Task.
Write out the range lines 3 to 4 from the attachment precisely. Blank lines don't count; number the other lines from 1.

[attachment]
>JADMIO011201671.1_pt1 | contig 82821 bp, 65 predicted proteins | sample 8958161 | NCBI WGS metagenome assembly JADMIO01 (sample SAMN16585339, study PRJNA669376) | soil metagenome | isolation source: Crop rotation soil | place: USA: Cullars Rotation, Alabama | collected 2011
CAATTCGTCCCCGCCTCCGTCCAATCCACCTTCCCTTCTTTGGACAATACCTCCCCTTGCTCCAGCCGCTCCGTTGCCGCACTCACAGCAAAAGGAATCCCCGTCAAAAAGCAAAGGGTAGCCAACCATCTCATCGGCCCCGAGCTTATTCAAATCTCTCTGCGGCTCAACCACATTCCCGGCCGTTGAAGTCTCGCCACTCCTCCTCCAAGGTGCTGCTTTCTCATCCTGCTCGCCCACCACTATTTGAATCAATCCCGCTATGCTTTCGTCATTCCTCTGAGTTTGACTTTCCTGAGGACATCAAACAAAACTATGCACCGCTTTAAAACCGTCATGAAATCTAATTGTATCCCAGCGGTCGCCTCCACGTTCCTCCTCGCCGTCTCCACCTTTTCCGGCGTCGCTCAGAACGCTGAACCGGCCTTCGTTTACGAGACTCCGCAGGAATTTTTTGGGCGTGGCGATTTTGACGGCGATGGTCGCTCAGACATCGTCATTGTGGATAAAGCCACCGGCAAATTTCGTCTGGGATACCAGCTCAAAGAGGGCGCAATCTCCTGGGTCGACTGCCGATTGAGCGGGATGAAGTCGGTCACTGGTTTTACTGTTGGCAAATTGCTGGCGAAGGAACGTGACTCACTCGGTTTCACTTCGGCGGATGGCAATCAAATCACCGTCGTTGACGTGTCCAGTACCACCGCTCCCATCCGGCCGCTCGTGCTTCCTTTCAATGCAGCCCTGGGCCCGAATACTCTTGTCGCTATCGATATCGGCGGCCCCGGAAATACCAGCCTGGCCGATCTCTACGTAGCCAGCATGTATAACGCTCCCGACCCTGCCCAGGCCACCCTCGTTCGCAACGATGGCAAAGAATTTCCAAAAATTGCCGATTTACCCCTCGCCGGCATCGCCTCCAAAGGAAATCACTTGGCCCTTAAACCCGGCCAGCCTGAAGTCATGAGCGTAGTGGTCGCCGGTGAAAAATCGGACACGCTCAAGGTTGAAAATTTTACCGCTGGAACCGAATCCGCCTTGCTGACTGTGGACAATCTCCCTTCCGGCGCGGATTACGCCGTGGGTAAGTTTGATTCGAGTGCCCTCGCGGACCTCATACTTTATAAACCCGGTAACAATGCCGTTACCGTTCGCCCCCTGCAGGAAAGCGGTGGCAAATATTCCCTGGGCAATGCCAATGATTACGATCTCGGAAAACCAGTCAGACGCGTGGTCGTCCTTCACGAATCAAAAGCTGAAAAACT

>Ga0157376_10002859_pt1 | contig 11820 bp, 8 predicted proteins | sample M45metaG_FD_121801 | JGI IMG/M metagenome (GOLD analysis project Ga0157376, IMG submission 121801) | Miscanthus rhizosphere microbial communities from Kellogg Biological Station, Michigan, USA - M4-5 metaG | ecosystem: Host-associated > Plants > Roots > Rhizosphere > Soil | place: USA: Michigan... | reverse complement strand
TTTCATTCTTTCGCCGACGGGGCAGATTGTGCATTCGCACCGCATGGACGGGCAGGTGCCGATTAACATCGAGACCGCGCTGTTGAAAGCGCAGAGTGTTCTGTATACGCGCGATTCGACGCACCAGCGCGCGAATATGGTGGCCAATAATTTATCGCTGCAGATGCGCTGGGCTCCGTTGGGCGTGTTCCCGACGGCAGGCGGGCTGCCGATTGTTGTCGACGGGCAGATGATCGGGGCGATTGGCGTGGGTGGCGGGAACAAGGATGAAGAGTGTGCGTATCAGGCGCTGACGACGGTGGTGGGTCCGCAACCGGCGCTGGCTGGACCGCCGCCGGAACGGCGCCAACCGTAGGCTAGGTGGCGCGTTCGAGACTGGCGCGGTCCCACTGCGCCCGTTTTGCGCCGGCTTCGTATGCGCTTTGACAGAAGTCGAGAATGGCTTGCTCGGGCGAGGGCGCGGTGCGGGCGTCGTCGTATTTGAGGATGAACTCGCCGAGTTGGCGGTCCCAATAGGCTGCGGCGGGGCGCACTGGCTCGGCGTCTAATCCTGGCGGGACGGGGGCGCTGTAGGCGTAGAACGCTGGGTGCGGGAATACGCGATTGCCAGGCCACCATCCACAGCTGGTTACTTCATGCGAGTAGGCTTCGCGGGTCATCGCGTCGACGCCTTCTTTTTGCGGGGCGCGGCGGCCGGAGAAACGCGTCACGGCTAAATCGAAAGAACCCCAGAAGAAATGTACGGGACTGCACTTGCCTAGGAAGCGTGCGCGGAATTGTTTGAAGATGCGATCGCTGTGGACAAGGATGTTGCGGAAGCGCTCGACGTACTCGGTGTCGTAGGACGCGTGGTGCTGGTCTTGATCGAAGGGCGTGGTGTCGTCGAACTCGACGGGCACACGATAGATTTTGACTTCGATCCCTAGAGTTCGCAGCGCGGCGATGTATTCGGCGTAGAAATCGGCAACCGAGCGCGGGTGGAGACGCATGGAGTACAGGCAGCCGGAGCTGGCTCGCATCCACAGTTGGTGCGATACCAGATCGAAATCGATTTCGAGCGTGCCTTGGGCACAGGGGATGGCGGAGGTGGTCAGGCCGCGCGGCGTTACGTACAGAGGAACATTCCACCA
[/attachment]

>Ga0157376_10002859_pt1 | contig 11820 bp, 8 predicted proteins | sample M45metaG_FD_121801 | JGI IMG/M metagenome (GOLD analysis project Ga0157376, IMG submission 121801) | Miscanthus rhizosphere microbial communities from Kellogg Biological Station, Michigan, USA - M4-5 metaG | ecosystem: Host-associated > Plants > Roots > Rhizosphere > Soil | place: USA: Michigan... | reverse complement strand
TTTCATTCTTTCGCCGACGGGGCAGATTGTGCATTCGCACCGCATGGACGGGCAGGTGCCGATTAACATCGAGACCGCGCTGTTGAAAGCGCAGAGTGTTCTGTATACGCGCGATTCGACGCACCAGCGCGCGAATATGGTGGCCAATAATTTATCGCTGCAGATGCGCTGGGCTCCGTTGGGCGTGTTCCCGACGGCAGGCGGGCTGCCGATTGTTGTCGACGGGCAGATGATCGGGGCGATTGGCGTGGGTGGCGGGAACAAGGATGAAGAGTGTGCGTATCAGGCGCTGACGACGGTGGTGGGTCCGCAACCGGCGCTGGCTGGACCGCCGCCGGAACGGCGCCAACCGTAGGCTAGGTGGCGCGTTCGAGACTGGCGCGGTCCCACTGCGCCCGTTTTGCGCCGGCTTCGTATGCGCTTTGACAGAAGTCGAGAATGGCTTGCTCGGGCGAGGGCGCGGTGCGGGCGTCGTCGTATTTGAGGATGAACTCGCCGAGTTGGCGGTCCCAATAGGCTGCGGCGGGGCGCACTGGCTCGGCGTCTAATCCTGGCGGGACGGGGGCGCTGTAGGCGTAGAACGCTGGGTGCGGGAATACGCGATTGCCAGGCCACCATCCACAGCTGGTTACTTCATGCGAGTAGGCTTCGCGGGTCATCGCGTCGACGCCTTCTTTTTGCGGGGCGCGGCGGCCGGAGAAACGCGTCACGGCTAAATCGAAAGAACCCCAGAAGAAATGTACGGGACTGCACTTGCCTAGGAAGCGTGCGCGGAATTGTTTGAAGATGCGATCGCTGTGGACAAGGATGTTGCGGAAGCGCTCGACGTACTCGGTGTCGTAGGACGCGTGGTGCTGGTCTTGATCGAAGGGCGTGGTGTCGTCGAACTCGACGGGCACACGATAGATTTTGACTTCGATCCCTAGAGTTCGCAGCGCGGCGATGTATTCGGCGTAGAAATCGGCAACCGAGCGCGGGTGGAGACGCATGGAGTACAGGCAGCCGGAGCTGGCTCGCATCCACAGTTGGTGCGATACCAGATCGAAATCGATTTCGAGCGTGCCTTGGGCACAGGGGATGGCGGAGGTGGTCAGGCCGCGCGGCGTTACGTACAGAGGAACATTCCACCA